The feeding habits of the European carp, Cyprinus carpio, have a detrimental effect on water quality and create an unfavourable environment for other species. Carp are benthivorous fish that feed in and on sediment; this is destructive to aquatic plants, which provide critical feeding, spawning and nursery habitat for native fish, increases turbidity by suspending sediments, and mobilises sediment bound phosphorus.
A new biocontrol agent to control this aquatic pest, which is now ubiquitous in all but the uppermost reaches of NSW waterways, is currently under investigation. Australia’s history of biological control hasn’t been unblemished and the public are being invited to have their say on the possible use of the use of a species-specific virus, Cyprinid herpesvirus 3.
Central Tablelands residents are invited to attend a community briefing session to find out more about the National Carp Control Plan (NCCP), the research underpinning the biocontrol agent and how potential risks are being identified and mitigated, and to provide their feedback.
The community briefing session will be hosted by the NCCP and Central Tablelands Local Land Services on Monday 27 November from 6-8pm at Bathurst Panthers Club.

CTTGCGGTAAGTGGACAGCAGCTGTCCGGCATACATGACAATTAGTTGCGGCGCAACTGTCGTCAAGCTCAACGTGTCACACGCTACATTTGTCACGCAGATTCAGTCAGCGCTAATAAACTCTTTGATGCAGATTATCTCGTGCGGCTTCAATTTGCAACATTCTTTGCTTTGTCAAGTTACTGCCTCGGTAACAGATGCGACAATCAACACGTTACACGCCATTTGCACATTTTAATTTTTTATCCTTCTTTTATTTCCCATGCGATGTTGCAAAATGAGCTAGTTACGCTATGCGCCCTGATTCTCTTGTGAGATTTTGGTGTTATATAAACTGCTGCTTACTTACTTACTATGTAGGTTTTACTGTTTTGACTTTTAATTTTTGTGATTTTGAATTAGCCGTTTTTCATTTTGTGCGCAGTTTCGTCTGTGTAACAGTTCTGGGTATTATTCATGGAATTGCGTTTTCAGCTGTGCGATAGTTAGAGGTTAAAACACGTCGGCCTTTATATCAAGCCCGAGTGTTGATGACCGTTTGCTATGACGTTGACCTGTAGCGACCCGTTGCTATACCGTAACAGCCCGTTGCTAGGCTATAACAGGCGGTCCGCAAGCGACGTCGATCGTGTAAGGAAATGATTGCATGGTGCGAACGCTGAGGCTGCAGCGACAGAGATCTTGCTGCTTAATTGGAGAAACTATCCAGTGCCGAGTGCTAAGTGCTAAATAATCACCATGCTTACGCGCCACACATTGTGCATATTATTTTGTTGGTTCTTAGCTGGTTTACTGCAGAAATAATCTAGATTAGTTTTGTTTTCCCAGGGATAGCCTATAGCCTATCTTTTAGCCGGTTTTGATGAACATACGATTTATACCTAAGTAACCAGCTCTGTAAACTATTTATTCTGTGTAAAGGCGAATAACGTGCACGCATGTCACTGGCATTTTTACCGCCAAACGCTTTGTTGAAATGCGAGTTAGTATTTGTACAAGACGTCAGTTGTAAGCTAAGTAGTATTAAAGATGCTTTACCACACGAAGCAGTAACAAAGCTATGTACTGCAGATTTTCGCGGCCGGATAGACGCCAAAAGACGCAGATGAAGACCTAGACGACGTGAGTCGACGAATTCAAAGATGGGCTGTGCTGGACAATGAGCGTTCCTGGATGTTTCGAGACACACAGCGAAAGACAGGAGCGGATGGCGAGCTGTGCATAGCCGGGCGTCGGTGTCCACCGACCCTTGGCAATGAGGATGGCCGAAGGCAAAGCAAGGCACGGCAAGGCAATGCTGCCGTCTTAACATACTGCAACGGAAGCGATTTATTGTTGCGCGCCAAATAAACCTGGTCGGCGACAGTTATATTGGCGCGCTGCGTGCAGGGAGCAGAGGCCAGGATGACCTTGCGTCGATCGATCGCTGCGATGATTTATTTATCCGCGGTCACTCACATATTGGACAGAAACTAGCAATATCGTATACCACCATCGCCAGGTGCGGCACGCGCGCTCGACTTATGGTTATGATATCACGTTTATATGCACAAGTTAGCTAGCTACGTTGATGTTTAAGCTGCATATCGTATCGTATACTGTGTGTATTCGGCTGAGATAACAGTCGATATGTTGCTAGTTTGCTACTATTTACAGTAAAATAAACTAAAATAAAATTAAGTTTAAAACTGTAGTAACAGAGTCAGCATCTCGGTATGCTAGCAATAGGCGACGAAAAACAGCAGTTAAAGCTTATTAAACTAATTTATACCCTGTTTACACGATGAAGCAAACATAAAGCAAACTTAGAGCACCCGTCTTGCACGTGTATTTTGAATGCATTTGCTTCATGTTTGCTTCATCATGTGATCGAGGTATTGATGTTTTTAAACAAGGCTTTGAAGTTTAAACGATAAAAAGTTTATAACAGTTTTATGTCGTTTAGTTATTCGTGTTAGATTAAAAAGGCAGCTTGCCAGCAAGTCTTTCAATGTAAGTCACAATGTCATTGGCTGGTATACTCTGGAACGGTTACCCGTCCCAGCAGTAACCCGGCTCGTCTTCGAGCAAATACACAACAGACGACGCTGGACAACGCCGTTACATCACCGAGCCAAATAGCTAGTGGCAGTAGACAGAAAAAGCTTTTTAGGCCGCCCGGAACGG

NCCP National Coordinator Matt Barwick says waterways are the lifeblood of many rural and regional communities and they need to be rehabilitated.
“While these community briefing sessions are important for us to share the background, context and desired outcomes of the NCCP, they also provide an opportunity to hear from community members about how the prevalence of carp impact on them, their lifestyle or their business,” Mr Barwick said.
“We want to work collaboratively with the local community – as healthy river systems and waterways result in healthier communities.”
“We value the opinions and beliefs of people in the Central Tablelands region and we want to understand the ecological values of affected river systems and waterways and any likely direct or indirect impacts, be they social, environmental, economic or cultural, that may eventuate,” Mr Barwick said.
Central Tablelands Local Land Services is working with the NCCP to ensure local issues are considered in the National Carp Control Plan.
“We encourage all members of the community to participate in this briefing session and ask any questions they may have in relation the plan. The NCCP is a process, not a foregone conclusion so we encourage residents to share their thoughts and opinions and help shape the recommendations to government,” said Senior Land Services Officer, Casey Proctor.
This event is one of more than 40 community briefing sessions which will be held in NSW, Victoria, South Australia, the ACT, Queensland and Western Australia in coming months.
To find out more about the NCCP visit www.carp.gov.au.
For further details about the Bathurst Community Briefing Session contact Casey Proctor at Central Tablelands Local Land Services on 0429 110 072.